Front Page Titles (by Subject) V - Richard Cantillon
The Online Library of Liberty
A project of Liberty Fund, Inc.
Search this Title:
Also in the Library:
V - Friedrich August von Hayek, “Richard Cantillon” 
“Richard Cantillon”, Journal of Libertarian Studies, vol. VII, No. 2, Fall 1985, pp. 217–247.
About Liberty Fund:
This essay is published with permission of the copyright holders the Journal of Libertarian Studies.
Fair use statement:
While the magnitude of his scientific accomplishment can scarcely be disputed, it is extraordinarily difficult to assess his actual influence on the development of economic thought. One may deduce from the various instances of either pre-publication or post-publication though unacknowledged utilization of the Essai that many other writes knew him and drew upon his work. The exceedingly rich literature from the mid-eighteenth century has scarcely been investigated with this in mind. The time and milieu in which Cantillon wrote favored to an exceptional degree a reverberating impact even where personal communication was involved, for it was this same Anglo-French society of the second quarter of the century which, starting out from an intellectual revolution, paved the way for the political revolution and the upswing of the political sciences. Not only Montesquieu but also Voltaire and Rousseau were in England at this time, in close contact with those circles in which Cantillon moved. In the same way David Hume and Adam Smith found decisive stimulation in France. As we said, Smith was acquainted with Cantillon. Whether the same can be said of Hume is a more difficult and no less tantalizing question, for his Political Discourses, which embody his economic treatises, appeared three years before Cantillon's Essai. From a comparison of Hume's monetary theory with that of Cantillon one gets the inescapable impression that Hume must in fact have known Cantillon.97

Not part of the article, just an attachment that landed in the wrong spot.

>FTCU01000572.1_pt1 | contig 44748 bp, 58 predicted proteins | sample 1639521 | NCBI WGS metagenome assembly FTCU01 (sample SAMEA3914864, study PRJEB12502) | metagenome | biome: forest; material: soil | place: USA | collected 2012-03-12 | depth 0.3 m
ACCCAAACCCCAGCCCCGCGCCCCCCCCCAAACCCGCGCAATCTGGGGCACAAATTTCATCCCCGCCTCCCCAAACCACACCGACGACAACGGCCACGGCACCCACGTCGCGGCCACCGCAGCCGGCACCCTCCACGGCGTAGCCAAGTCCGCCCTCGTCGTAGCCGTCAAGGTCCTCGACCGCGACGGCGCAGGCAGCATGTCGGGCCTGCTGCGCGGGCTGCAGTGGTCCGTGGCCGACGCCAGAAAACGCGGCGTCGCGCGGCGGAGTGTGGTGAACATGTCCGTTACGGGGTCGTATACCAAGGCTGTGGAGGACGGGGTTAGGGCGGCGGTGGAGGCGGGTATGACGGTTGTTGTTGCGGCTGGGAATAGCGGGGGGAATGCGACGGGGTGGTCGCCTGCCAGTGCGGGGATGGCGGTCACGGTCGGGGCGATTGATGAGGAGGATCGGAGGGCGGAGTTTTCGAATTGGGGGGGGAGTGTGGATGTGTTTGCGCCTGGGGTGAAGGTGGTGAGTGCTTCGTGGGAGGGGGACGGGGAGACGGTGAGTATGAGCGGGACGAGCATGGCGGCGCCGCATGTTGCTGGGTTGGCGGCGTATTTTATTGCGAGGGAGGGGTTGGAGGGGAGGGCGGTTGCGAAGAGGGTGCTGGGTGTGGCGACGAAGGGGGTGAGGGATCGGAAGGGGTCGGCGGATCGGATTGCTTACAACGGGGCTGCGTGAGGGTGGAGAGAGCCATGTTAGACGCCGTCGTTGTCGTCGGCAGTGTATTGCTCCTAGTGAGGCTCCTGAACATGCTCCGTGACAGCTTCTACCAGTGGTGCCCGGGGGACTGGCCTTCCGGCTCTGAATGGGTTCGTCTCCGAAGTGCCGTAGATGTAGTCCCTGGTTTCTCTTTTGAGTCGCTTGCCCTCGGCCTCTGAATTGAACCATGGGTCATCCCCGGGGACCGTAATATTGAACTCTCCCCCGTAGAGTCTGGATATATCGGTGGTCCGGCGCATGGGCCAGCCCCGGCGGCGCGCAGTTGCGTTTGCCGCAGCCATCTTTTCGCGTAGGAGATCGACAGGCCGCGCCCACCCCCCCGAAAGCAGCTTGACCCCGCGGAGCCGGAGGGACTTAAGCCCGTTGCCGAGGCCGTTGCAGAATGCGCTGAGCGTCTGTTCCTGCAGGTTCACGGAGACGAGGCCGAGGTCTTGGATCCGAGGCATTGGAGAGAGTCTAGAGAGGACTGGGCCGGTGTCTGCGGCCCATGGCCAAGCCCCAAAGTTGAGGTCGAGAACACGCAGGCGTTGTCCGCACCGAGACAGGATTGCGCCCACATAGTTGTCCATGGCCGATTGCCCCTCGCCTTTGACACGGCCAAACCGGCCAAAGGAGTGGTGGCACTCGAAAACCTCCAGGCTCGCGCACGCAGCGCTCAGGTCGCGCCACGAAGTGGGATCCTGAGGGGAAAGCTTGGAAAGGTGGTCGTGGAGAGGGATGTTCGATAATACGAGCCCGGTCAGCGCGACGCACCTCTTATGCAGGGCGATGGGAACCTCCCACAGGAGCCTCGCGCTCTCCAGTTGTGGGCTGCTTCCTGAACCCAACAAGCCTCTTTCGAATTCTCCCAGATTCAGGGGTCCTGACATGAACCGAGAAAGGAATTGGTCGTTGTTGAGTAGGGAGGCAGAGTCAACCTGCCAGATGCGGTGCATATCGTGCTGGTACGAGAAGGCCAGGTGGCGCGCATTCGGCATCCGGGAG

It may be recalled that part of the relevant passages from Cantillon appeared in Postlethwayt's Dictionary in 1751, that is a year before the publication of Hume's work, and the acquaintance may have originated there. However, the similarities are by no means confined to the passages reproduced by Postlethwayt. There are several instances such as Hume's treatment of the effects of an increase in the money supply or his refutation of the notion that such an increase could induce a fall in the interest rate: these amount to a superficial resemblance which, however, loses force once it is realized that Hume is no match for Cantillon in profundity of insight.98 Hume would have had adequate opportunity to become acquainted with the Essai manuscript, for he spent the greater part of three years in France after 1734 and in later years—beginning especially with Montesquieu in 1749—he corresponded regularly with French scholars. This surmise is strengthened considerably when one encounters in Hume's economics notes, which date predominantly from 1740/41, the observation that a pound of steel, when processed, can have a value of £10,000, which clearly reminds one of Cantillon's example of the watch spring.99 If, in addition to Smith and Hume, perhaps even Malthus had known and borrowed from Cantillon—for there are several instances in his essay on the principles of population where this seems likely—this would suffice to establish a persistent influence on all subsequent economists.100